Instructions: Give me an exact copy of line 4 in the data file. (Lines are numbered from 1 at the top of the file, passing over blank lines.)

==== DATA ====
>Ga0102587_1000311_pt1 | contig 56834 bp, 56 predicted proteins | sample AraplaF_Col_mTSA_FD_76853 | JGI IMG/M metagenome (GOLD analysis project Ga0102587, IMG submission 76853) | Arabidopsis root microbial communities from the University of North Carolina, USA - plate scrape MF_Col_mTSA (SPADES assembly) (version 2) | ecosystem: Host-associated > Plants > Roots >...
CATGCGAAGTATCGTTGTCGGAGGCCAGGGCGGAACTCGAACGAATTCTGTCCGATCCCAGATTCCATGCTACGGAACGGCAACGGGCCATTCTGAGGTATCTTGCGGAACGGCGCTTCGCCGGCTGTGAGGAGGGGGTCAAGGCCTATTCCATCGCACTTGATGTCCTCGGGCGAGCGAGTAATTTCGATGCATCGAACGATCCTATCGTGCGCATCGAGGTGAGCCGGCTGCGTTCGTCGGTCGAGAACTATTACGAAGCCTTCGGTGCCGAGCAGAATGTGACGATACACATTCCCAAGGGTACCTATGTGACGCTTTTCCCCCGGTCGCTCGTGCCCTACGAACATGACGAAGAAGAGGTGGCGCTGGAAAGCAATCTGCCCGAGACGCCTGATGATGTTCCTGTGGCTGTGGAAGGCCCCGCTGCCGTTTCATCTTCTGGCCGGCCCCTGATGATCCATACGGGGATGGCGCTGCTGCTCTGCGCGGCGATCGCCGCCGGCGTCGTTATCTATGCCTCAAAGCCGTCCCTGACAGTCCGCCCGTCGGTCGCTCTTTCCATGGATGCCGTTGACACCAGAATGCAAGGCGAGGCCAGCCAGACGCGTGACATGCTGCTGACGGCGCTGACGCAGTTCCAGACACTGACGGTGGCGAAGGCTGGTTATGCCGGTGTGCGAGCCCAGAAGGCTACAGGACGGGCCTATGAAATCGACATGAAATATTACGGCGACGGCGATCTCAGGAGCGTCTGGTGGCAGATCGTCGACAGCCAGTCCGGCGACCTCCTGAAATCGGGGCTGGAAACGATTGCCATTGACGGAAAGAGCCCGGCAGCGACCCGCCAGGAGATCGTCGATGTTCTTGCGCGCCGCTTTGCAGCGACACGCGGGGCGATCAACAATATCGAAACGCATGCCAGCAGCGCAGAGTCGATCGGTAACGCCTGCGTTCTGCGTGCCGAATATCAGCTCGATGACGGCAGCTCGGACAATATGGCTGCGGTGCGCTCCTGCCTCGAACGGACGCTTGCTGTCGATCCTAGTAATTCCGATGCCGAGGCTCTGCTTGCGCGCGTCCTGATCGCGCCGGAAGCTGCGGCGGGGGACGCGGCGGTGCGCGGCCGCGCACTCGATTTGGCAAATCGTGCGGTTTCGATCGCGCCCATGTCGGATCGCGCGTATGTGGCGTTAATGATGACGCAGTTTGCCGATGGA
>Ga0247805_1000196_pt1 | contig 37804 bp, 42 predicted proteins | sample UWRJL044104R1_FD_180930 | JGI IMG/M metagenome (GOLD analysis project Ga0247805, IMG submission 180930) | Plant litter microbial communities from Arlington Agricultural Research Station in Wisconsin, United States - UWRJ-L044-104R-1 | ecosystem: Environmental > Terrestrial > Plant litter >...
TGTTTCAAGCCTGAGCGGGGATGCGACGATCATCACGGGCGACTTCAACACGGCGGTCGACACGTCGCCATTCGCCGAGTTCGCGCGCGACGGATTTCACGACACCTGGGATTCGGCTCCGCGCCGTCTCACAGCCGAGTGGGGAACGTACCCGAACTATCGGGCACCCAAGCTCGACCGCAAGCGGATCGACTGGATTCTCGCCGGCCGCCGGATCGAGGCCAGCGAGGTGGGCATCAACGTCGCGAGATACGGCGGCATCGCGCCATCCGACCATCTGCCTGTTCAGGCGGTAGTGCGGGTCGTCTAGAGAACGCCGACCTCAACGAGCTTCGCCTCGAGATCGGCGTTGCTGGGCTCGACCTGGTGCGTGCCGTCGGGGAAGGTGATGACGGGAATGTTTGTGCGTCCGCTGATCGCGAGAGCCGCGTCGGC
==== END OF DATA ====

TGTTTCAAGCCTGAGCGGGGATGCGACGATCATCACGGGCGACTTCAACACGGCGGTCGACACGTCGCCATTCGCCGAGTTCGCGCGCGACGGATTTCACGACACCTGGGATTCGGCTCCGCGCCGTCTCACAGCCGAGTGGGGAACGTACCCGAACTATCGGGCACCCAAGCTCGACCGCAAGCGGATCGACTGGATTCTCGCCGGCCGCCGGATCGAGGCCAGCGAGGTGGGCATCAACGTCGCGAGATACGGCGGCATCGCGCCATCCGACCATCTGCCTGTTCAGGCGGTAGTGCGGGTCGTCTAGAGAACGCCGACCTCAACGAGCTTCGCCTCGAGATCGGCGTTGCTGGGCTCGACCTGGTGCGTGCCGTCGGGGAAGGTGATGACGGGAATGTTTGTGCGTCCGCTGATCGCGAGAGCCGCGTCGGC